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Forecasting with a real-time data set for macroeconomists

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  • Stark, Tom
  • Croushore, Dean

Abstract

This paper discusses how forecasts may be affected by the use of real-time data rather than latest-available data. The key issue is this: In the literature on developing forecasting models, new models are put together based on the results they yield using the data set available to the model developer. But those aren't the data that were available to a forecaster in real time. How much difference does the vintage of the data make for such forecasts? We explore this issue with a variety of exercises designed to answer this question. In particular, we find that real-time data matters for some forecasting issues but not for others. It matters for choosing lag length in a univariate context. It may matter considerably for a short-horizon forecast, though is less important for longer-horizon forecasts. Preliminary evidence suggests that the span--or number--of forecast observations used to evaluate models may also be critical: we find that standard measures of forecast accuracy can be vintage-sensitive when constructed on the short spans (5 years of quarterly data) of data sometimes used by researchers for forecast evaluation. The differences between using real-time and latest-available data may depend on what's being used as the "actual" or realization, and we explore several alternatives that can be used. Perhaps of most importance, we show that measures of forecast error, such as root-mean-squared error and mean absolute error can be deceptively lower when using latest-available data rather than real-time data. Thus, developing a model using latest-available data is questionable; model development may be much better if it's based on real-time data.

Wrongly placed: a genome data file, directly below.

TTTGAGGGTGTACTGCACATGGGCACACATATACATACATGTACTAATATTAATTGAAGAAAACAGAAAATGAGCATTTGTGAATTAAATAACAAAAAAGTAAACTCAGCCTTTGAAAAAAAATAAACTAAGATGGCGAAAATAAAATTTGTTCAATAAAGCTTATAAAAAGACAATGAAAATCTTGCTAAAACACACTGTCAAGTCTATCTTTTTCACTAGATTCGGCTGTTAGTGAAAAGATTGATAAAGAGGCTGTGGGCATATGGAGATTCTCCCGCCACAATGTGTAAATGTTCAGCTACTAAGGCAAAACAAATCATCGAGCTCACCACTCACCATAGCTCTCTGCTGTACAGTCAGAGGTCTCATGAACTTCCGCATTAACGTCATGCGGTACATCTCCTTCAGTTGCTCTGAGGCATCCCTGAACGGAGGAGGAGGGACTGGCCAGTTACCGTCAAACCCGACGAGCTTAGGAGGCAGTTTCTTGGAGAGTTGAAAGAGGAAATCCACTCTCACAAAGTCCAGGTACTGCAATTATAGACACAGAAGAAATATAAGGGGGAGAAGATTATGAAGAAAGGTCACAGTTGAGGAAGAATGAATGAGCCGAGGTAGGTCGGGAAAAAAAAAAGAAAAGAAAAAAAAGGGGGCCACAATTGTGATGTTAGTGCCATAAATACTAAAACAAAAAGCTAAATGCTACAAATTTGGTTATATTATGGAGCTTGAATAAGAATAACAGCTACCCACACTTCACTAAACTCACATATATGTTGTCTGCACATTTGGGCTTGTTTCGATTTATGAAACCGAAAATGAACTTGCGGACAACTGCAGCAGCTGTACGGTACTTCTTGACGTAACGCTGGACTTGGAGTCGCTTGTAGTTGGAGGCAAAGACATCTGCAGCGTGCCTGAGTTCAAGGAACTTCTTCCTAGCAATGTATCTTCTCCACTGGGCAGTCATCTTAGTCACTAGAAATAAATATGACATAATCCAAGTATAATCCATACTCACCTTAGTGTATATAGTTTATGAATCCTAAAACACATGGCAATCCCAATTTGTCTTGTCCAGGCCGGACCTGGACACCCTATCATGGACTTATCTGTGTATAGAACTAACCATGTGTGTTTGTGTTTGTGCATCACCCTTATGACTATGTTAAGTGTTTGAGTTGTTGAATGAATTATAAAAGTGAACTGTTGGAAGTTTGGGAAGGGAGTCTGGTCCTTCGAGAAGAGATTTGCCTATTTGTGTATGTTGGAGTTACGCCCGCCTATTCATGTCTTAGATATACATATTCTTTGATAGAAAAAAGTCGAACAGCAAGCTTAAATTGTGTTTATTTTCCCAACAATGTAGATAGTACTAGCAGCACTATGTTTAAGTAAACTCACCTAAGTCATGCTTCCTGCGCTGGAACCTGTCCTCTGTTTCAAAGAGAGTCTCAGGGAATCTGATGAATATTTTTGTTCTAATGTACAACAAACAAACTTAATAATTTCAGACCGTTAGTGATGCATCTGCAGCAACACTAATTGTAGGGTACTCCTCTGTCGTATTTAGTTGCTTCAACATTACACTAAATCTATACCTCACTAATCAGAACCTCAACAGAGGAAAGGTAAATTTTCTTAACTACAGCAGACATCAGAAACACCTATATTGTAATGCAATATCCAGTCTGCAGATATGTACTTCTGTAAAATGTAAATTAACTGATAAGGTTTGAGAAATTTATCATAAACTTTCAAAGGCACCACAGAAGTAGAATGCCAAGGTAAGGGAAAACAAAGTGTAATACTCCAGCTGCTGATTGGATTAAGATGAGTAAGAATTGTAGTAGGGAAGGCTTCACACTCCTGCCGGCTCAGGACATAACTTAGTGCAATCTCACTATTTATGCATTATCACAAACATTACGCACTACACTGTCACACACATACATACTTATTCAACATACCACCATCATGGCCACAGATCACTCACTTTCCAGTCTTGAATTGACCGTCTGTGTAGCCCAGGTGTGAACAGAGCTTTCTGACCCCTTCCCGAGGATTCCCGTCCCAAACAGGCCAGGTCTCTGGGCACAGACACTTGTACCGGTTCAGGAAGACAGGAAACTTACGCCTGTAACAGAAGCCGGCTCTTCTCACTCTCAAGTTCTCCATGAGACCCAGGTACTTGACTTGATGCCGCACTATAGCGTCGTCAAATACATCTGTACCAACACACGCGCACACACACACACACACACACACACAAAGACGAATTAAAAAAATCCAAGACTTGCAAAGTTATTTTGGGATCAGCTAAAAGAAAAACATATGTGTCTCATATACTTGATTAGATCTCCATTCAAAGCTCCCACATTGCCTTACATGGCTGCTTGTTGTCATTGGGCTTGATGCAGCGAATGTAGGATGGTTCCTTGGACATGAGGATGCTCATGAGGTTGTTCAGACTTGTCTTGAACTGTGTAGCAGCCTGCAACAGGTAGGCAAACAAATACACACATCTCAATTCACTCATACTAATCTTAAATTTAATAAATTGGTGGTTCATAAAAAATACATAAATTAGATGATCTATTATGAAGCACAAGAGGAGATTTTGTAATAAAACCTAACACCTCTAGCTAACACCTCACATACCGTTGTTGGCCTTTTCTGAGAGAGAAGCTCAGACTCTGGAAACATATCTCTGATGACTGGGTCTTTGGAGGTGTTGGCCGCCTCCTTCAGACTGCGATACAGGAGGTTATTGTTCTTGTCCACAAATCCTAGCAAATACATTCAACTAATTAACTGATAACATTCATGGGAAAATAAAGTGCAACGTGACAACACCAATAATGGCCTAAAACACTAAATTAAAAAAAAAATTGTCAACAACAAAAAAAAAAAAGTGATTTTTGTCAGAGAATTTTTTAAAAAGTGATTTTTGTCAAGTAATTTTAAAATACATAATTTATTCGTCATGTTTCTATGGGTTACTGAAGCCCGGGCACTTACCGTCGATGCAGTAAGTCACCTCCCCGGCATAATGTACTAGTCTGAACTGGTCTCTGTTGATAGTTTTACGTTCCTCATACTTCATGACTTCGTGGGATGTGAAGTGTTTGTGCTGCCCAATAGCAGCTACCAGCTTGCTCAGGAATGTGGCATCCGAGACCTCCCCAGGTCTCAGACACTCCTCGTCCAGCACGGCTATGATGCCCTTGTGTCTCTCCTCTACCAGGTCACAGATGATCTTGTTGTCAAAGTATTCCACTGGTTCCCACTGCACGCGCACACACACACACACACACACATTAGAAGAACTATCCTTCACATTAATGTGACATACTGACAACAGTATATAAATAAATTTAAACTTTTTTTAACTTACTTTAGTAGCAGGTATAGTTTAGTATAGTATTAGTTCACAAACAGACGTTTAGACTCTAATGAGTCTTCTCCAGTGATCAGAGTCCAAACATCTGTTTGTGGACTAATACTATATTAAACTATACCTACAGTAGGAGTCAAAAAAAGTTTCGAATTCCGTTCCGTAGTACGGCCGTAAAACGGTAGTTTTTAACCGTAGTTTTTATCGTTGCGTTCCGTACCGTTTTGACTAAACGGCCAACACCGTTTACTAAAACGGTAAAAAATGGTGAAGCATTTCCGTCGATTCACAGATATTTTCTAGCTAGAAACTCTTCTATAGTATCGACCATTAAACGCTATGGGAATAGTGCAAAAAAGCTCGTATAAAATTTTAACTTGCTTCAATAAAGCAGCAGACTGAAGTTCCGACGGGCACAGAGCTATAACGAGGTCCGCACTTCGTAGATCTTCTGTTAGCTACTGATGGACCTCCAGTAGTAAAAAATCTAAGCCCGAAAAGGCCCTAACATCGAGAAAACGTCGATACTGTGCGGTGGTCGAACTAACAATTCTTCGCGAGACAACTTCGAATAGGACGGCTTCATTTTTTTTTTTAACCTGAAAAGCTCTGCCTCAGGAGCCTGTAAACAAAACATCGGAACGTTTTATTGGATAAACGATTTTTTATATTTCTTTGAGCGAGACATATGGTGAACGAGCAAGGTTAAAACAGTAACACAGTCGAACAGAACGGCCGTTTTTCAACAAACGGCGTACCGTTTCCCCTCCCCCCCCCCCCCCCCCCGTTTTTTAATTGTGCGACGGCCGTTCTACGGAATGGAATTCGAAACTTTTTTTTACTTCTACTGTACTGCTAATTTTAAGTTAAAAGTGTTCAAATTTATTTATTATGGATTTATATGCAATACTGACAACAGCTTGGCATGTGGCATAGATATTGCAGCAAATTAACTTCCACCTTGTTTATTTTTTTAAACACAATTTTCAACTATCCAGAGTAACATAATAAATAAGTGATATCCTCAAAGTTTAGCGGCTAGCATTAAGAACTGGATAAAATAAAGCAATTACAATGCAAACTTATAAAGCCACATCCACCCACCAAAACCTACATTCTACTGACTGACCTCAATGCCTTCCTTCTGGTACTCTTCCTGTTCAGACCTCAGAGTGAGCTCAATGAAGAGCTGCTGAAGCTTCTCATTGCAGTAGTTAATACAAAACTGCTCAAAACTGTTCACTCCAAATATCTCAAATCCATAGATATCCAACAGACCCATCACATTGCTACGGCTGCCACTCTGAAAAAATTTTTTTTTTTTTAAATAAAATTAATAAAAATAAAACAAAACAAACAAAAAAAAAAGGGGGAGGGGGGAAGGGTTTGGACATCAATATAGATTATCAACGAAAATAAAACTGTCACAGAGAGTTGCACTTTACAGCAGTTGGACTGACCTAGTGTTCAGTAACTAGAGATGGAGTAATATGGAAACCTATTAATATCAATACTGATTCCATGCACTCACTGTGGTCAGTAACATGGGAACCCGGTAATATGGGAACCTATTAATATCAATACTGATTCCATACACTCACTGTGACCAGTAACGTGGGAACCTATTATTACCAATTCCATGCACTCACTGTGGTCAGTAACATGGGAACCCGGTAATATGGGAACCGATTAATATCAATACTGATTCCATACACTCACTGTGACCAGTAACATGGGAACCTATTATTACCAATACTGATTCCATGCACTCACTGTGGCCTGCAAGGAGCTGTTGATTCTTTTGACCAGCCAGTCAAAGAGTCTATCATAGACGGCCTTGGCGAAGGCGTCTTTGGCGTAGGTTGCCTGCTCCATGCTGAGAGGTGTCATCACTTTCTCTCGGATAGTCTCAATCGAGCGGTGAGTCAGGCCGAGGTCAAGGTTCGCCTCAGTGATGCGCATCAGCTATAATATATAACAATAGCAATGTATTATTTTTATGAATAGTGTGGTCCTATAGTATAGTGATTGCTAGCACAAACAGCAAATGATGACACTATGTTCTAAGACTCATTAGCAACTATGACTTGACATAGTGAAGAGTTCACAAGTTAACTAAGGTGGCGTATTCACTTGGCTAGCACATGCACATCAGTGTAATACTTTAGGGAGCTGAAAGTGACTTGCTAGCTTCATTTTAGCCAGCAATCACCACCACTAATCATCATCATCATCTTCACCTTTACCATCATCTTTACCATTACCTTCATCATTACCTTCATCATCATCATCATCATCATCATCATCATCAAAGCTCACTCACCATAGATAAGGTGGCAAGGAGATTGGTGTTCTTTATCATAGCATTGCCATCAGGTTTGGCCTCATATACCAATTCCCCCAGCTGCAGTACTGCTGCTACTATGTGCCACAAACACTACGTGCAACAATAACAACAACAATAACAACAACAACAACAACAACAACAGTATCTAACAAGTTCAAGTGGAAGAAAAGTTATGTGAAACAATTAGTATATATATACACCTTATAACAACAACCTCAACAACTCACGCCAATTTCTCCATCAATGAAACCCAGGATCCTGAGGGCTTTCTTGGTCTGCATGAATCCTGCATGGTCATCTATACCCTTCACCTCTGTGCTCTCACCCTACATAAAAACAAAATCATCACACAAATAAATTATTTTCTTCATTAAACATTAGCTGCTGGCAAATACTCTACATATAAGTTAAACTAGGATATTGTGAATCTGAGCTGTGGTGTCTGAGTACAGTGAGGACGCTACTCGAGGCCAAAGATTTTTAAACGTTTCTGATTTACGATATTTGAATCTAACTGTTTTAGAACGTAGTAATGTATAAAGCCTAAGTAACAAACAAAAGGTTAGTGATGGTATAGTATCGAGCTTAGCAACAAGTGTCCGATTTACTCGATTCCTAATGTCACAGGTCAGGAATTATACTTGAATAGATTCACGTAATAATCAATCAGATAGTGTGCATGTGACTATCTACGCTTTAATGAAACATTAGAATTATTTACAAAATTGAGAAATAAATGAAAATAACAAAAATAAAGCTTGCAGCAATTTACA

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Suggested Citation

  • Stark, Tom & Croushore, Dean, 2002. "Forecasting with a real-time data set for macroeconomists," Journal of Macroeconomics, Elsevier, vol. 24(4), pages 507-531, December.
  • Handle: RePEc:eee:jmacro:v:24:y:2002:i:4:p:507-531
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    References listed on IDEAS

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    JEL classification:

    • C53 - Mathematical and Quantitative Methods - - Econometric Modeling - - - Forecasting and Prediction Models; Simulation Methods

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